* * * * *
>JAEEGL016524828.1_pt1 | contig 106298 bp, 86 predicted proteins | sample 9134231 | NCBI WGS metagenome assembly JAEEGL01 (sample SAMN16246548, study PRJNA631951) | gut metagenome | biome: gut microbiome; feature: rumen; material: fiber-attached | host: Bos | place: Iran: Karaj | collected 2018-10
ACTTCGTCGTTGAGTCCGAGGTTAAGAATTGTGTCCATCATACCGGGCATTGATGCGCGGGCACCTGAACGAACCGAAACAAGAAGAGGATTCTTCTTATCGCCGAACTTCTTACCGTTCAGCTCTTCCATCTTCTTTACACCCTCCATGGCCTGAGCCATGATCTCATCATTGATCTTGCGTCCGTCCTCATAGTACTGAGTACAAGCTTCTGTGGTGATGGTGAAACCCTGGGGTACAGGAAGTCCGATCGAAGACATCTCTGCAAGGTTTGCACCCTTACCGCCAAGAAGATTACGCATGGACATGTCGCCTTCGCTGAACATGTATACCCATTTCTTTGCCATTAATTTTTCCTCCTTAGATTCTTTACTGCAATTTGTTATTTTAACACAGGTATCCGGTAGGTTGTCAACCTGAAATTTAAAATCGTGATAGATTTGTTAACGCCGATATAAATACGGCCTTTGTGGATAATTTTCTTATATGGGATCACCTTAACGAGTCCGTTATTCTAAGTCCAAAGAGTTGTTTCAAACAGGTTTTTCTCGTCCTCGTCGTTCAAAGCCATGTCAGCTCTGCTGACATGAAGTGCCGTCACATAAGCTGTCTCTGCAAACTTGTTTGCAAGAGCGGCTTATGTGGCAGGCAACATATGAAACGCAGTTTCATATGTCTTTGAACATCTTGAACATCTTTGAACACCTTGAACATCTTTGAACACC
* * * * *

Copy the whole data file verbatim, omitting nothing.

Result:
>JAEEGL016524828.1_pt1 | contig 106298 bp, 86 predicted proteins | sample 9134231 | NCBI WGS metagenome assembly JAEEGL01 (sample SAMN16246548, study PRJNA631951) | gut metagenome | biome: gut microbiome; feature: rumen; material: fiber-attached | host: Bos | place: Iran: Karaj | collected 2018-10
ACTTCGTCGTTGAGTCCGAGGTTAAGAATTGTGTCCATCATACCGGGCATTGATGCGCGGGCACCTGAACGAACCGAAACAAGAAGAGGATTCTTCTTATCGCCGAACTTCTTACCGTTCAGCTCTTCCATCTTCTTTACACCCTCCATGGCCTGAGCCATGATCTCATCATTGATCTTGCGTCCGTCCTCATAGTACTGAGTACAAGCTTCTGTGGTGATGGTGAAACCCTGGGGTACAGGAAGTCCGATCGAAGACATCTCTGCAAGGTTTGCACCCTTACCGCCAAGAAGATTACGCATGGACATGTCGCCTTCGCTGAACATGTATACCCATTTCTTTGCCATTAATTTTTCCTCCTTAGATTCTTTACTGCAATTTGTTATTTTAACACAGGTATCCGGTAGGTTGTCAACCTGAAATTTAAAATCGTGATAGATTTGTTAACGCCGATATAAATACGGCCTTTGTGGATAATTTTCTTATATGGGATCACCTTAACGAGTCCGTTATTCTAAGTCCAAAGAGTTGTTTCAAACAGGTTTTTCTCGTCCTCGTCGTTCAAAGCCATGTCAGCTCTGCTGACATGAAGTGCCGTCACATAAGCTGTCTCTGCAAACTTGTTTGCAAGAGCGGCTTATGTGGCAGGCAACATATGAAACGCAGTTTCATATGTCTTTGAACATCTTGAACATCTTTGAACACCTTGAACATCTTTGAACACC